4. Proofreader. A proofreader does the final check for blatant errors of spelling, grammar, and punctuation. To catch as many mistakes as possible, it’s best to have your manuscript proofread many times. Even then, errors can be missed.
Most books in publishing houses go through all of these types of editors before they’re deemed “ready to go.” Yes, publishers have editors in-house, but if your manuscript arrives in poor condition, it might get sent back to you for more work (delaying production) or even a post-contract rejection. This is why many authors hire their own ghostwriters or editors to ensure the manuscripts they submit are in excellent shape.
What is a “Literary Agent”?
What do literary agents do exactly? First and foremost, a reputable literary agent will never ask you to give them money. Never. I mean it. A literary agent reviews your book proposal or manuscript and decides if he/she wants to represent you. If so, the agent “shops” your book idea to appropriate publishing houses, trying to sell it. The agent takes a small percentage of the advance you receive from the publisher if and only if the agent wins a publishing contract for you.
A literary agent might also help you improve your book concept and proposal. He/she will definitely negotiate your publishing contract for you. Don’t underestimate the importance of this, as most publishing houses provide first-time authors with pretty lousy contracts.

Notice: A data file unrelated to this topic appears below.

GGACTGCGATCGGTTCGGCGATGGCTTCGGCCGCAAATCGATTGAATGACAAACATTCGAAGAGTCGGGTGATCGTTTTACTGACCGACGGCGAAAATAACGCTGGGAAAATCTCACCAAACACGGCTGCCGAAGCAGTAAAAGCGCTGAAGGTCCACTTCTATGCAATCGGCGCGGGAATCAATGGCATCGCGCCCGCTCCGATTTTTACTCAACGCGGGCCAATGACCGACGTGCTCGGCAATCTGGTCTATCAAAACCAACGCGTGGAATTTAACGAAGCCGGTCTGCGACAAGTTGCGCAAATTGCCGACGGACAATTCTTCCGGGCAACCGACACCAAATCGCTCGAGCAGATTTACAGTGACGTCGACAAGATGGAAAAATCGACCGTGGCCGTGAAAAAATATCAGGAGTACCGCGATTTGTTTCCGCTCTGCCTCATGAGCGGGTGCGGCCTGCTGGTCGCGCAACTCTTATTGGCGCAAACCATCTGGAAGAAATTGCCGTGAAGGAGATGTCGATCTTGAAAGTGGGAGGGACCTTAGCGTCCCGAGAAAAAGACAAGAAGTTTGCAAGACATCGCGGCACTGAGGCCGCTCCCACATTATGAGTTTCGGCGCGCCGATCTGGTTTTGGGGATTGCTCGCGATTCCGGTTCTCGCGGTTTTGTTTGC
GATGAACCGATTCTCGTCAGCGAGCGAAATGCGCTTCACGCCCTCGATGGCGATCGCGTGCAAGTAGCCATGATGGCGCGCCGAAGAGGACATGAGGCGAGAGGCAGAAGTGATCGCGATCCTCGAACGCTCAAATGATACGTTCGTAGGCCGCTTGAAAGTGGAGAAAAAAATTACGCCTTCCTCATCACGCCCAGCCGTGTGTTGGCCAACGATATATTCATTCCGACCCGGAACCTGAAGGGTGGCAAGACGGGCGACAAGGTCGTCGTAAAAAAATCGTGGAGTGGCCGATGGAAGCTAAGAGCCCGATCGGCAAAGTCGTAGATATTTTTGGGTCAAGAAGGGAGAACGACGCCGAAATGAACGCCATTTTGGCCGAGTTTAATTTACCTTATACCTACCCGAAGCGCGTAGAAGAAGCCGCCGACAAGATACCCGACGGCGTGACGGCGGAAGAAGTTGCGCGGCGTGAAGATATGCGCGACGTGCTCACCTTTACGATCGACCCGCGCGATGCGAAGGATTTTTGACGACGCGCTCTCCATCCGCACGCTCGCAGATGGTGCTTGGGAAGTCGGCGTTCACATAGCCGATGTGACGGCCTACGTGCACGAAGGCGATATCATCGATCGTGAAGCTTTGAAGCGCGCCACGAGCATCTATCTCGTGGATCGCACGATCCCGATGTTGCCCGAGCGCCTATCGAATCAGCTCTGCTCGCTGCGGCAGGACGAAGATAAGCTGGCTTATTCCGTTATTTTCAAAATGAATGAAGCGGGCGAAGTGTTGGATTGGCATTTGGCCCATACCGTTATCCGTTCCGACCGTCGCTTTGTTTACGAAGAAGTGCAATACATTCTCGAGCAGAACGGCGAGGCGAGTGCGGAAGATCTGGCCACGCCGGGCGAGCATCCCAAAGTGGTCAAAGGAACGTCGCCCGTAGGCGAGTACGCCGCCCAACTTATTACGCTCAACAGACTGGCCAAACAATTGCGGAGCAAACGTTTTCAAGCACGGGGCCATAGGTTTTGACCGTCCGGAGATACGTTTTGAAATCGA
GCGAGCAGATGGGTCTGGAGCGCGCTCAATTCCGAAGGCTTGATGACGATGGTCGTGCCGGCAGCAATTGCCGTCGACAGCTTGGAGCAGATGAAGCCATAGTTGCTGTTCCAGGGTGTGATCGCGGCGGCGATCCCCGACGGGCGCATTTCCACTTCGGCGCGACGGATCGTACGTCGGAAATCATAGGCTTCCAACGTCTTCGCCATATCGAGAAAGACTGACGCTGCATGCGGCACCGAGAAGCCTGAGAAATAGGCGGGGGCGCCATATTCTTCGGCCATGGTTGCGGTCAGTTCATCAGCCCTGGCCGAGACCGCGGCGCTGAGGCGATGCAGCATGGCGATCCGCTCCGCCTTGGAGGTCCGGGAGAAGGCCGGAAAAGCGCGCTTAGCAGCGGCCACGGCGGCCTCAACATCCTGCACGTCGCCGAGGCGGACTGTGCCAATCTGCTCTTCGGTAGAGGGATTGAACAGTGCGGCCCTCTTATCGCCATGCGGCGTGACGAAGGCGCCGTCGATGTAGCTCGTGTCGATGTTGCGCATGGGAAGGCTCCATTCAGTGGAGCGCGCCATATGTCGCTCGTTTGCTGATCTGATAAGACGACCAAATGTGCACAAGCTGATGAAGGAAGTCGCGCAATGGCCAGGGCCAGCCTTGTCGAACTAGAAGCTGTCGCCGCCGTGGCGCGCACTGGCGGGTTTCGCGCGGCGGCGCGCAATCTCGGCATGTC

Here’s a quick word about advances since most people don’t understand how they work: A book proposal is used to sell your book so that you can get advance money from the publisher. You then use that money to go off and write your book. You do not earn any royalties until that advance is paid back to the publisher. For this reason, the majority of books never receive any royalties. Harsh, but true!
What is a “Book Coach”?
Yes, there’s yet another role within the publishing industry that might be helpful to you. A book coach is someone who can give you advice as you write your book or proposal. This person might help you hammer out the concept of your book, including the title (and subtitle, if you have one). He/she will then help you with your outline, and you might hire this person to provide feedback as you write your chapters. This role does not include actual editing or ghostwriting, although I’ve been hired as a coach, only to be hired later as an editor.
Your coach might also help you decide on traditional publishing versus self-publishing, or which literary agents or self-publishing companies to pursue.
I do this kind of work for some of my clients.
So, What Do You Need?
I have never met a first-time non-fiction author who was capable of structuring a book properly. I’m sure they exist, but they’re as rare as a spotted zebra. Most people need help of some kind because it’s a new skill that must be developed.
It’s up to you to determine the level of help you require. Just know that even the greatest writers – of both fiction and non-fiction – needed an objective eye to help them judge their work.
It can be painful to see your work edited, but your book will only be better for it. That said, it’s important to try to find a ghostwriter or editor who is in synch with you. If you find someone who “gets” you, this individual can be a powerful ally and a cheerleader for you during the painstaking process of birthing a book.